My sexual orientation isn't important to colleges

By RUDY MALCOM | March 1, 2018



Malcom is grateful that he didn’t talk about being gay on his common app.

A friend told me recently that someone she knew was applying to transfer out of Hopkins. “Even if I absolutely fucking hated it here, I don’t think I’d ever transfer,” I said to her. “I refuse to relive the stress of the college admissions process ever again.”

Notwithstanding the chronic disappointment of searching for an empty cubicle on C-level on a Sunday night to be met only with seats saved by crusty JanSport backpacks, fortunately I am truly enjoying being a student at Hopkins. Never would I ever shed my elite azure wings and vacate the Hopkins nest. Forever a Blue Jay, man.

Admittedly, however, it ruffled those very feathers slightly when I saw on Facebook in early December that someone from my high school had been accepted Early Decision to the University of Pennsylvania (Penn), from where I had first been deferred and now (thankfully) rejected. But during my senior year, when even being asked for a pen (Penn, get it?) was distressing, I wondered: Would I have gotten into Penn had I responded differently to “Some students have a background, identity, interest, or talent that is so meaningful they believe their application would be incomplete without it” on the Common App? Specifically, would I have gotten into Penn had my essay been about being gay? 

A New York Times article from 2013 found that many LGBTQ students believed that coming out in their essays could bolster their likelihood of admissions, while others thought doing so could have the opposite or no effect.

I was the last person I knew to start my Common App essay. I procrastinated it like no other assignment (except maybe the orientation Common Read), because the topic I had chosen was not the one I really wanted to write about. In a passcode-locked app on my phone, I had compiled phrases that began to describe how the metaphorical closet felt. 

I wanted desperately to put pen (ha) to paper and explain how I felt like a formaldehyde-preserved frog — puffed up on the outside, trapped in a disguise, not fully alive. I had spent more than one English class curriculum reading about superficiality from the slave-owning, pseudo-pious aristocrats of Adventures of Huckleberry Finn to phonies in The Catcher in the Rye. Nevertheless, I felt as though I was the character I had learned to hate. I was hiding my sexuality behind a perhaps paper-thin veneer of straightness. I was fake.

A couple of months after my deferral from Penn, I went to an interview for a different university. My interviewer asked me if I had any new information to add to my application. Without knowing how she would react, I told her that I had come out, just days before, as gay to my parents. Would divulging this secret, by means of some sort of affirmative action, secure my admission to the Ivy League? Luckily she happened to be a marriage and family therapist and not one of the conversion variety. She congratulated me and then asked me how being gay had affected my academics.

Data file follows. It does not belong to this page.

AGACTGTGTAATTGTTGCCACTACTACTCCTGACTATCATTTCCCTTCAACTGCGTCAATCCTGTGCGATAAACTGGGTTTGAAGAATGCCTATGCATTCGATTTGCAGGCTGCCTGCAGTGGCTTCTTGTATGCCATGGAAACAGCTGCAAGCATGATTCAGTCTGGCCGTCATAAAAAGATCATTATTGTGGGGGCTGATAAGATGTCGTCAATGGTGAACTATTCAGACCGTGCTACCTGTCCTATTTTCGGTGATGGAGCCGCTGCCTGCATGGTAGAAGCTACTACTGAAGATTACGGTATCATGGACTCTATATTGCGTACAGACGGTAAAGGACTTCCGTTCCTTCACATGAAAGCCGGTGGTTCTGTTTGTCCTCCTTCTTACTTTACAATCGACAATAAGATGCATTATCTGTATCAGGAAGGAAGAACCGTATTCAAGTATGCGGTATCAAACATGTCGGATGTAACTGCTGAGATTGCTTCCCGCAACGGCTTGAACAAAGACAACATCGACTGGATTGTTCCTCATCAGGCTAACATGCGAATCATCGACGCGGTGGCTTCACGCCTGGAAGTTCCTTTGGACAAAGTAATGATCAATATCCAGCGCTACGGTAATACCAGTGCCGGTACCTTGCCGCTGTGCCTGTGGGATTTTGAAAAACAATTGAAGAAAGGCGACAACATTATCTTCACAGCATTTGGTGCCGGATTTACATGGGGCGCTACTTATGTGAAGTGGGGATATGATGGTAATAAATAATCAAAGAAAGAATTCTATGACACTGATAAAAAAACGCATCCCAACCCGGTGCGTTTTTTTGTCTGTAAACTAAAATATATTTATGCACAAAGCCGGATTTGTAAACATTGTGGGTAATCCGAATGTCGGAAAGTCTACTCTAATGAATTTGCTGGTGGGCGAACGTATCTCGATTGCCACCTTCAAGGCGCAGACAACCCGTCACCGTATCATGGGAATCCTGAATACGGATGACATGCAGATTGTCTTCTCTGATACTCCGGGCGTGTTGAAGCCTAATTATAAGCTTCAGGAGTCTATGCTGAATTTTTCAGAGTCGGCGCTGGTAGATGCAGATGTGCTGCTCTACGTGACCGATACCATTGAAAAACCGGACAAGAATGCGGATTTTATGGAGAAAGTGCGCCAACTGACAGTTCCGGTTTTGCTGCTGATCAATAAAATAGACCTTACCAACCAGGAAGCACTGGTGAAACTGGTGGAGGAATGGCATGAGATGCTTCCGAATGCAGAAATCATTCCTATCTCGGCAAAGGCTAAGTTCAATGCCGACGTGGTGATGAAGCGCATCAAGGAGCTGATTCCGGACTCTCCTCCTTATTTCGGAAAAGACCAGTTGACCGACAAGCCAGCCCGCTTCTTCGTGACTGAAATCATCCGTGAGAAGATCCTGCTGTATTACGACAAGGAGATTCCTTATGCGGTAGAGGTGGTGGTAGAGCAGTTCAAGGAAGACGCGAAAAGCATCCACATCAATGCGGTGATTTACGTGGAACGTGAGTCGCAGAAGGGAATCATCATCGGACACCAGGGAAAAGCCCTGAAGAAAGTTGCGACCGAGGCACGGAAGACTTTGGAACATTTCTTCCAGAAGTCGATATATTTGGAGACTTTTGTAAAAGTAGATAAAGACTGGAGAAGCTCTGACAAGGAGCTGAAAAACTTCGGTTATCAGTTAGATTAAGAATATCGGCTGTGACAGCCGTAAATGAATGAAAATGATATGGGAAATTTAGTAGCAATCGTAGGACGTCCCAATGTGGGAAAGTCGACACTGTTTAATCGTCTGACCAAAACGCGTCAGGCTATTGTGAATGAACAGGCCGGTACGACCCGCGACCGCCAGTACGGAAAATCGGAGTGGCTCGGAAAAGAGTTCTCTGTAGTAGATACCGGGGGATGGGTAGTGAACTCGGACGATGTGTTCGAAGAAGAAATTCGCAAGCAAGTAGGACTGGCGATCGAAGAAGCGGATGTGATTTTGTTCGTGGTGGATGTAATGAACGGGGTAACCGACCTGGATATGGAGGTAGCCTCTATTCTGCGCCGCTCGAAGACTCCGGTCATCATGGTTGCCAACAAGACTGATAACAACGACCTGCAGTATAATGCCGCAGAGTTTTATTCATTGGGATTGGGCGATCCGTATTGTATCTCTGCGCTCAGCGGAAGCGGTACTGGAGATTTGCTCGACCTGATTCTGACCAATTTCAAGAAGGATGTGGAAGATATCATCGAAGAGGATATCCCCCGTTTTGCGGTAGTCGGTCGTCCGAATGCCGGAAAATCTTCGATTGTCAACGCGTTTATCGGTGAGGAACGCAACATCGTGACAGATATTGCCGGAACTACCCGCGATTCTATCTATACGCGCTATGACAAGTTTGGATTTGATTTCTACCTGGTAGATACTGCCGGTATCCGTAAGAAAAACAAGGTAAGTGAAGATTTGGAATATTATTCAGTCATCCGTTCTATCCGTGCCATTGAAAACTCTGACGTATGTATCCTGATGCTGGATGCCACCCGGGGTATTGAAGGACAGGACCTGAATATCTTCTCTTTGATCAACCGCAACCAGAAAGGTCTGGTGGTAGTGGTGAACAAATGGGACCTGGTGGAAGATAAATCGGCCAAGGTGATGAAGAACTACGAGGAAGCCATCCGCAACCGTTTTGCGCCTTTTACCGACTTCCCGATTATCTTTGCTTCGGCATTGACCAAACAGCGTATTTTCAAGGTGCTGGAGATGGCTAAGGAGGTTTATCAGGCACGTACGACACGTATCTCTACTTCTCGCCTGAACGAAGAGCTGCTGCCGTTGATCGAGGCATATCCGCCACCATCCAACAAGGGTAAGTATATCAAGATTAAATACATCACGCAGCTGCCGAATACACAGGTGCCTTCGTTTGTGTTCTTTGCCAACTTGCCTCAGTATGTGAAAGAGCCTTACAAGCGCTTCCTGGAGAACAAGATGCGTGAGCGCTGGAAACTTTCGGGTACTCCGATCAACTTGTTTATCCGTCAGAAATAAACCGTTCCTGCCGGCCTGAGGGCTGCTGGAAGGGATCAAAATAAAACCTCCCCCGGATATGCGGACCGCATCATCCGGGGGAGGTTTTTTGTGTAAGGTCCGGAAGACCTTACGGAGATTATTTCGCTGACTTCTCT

I had never considered this. I stammered out something about how concealing my being gay had been stressful and made it hard to concentrate. Was this true? Once while taking a calculus test (yes, my STEM friends, I once knew integration by parts and u-substitution), I was indeed preoccupied, not directly by being gay but by my anguish over someone who perhaps served as a symbol for all my internalized homophobia. Someone manipulative and toxic with whom I had been close friends. Someone who frequently called me a faggot (only because he “wanted me to be one,” he once said).

I am glad that I didn’t write my essay about pining after a self-identifying straight male, even if he did send me a whole rainbow of mixed signals. College applicants should use their essays to demonstrate their maturity, not to write hackneyed sob stories indicating that they possess the emotional intelligence of a seventh grader with an unrequited crush. Only in hindsight have I learned anything valuable from the experience with him. 

When I wrote my Common App essay, I had not yet achieved self-acceptance for being gay. But what if I had? Naturally, I turned to College Confidential.

One user wrote that they didn’t “see how your sexuality is relevant to college admission.” Another found that “the coming out essay is overdone and a yawner for admissions.” Someone else asked “why just being gay makes you a better candidate than someone else” and said that they “would be more impressed by accomplishments, creativity, community service, internships and the like.” 

A different person advised that “it’s not enough to say you felt ostracized, confused, abandoned, self-pitying or suicidal... How did you overcome those feelings/fears and become a better person despite everything that has happened to you?” Someone added to this sentiment by saying “you want to show how you’ve made a difference, rather than wallowing in self-pity.” I would not have been able to do so.

I am grateful that homophonic writing implements — not homophobic parents — caused me suffering my senior year of high school and that the most difficult part of being gay was liking a selfish guy with a fragile masculinity. At the time, I had experienced no personal growth; I had only endured.

As one last College Confidential user put it, at the end of the day, “a good essay is a good essay, whether or not one mentions being gay.” Wow, that sentence rhymed. I suppose I’ve just unconsciously expressed an aspect of my identity. Here I am coming out to you in this article (though not for my first time in The News-Letter) as... Writing Sems.

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